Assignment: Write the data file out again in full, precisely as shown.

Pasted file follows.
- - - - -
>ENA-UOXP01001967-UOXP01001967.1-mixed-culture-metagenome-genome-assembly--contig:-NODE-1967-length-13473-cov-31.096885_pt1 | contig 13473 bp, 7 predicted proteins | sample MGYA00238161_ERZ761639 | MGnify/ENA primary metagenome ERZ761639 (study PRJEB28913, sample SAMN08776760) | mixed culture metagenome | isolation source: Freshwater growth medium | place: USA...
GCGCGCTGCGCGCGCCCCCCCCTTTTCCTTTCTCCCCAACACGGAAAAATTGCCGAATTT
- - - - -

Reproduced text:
>ENA-UOXP01001967-UOXP01001967.1-mixed-culture-metagenome-genome-assembly--contig:-NODE-1967-length-13473-cov-31.096885_pt1 | contig 13473 bp, 7 predicted proteins | sample MGYA00238161_ERZ761639 | MGnify/ENA primary metagenome ERZ761639 (study PRJEB28913, sample SAMN08776760) | mixed culture metagenome | isolation source: Freshwater growth medium | place: USA...
GCGCGCTGCGCGCGCCCCCCCCTTTTCCTTTCTCCCCAACACGGAAAAATTGCCGAATTT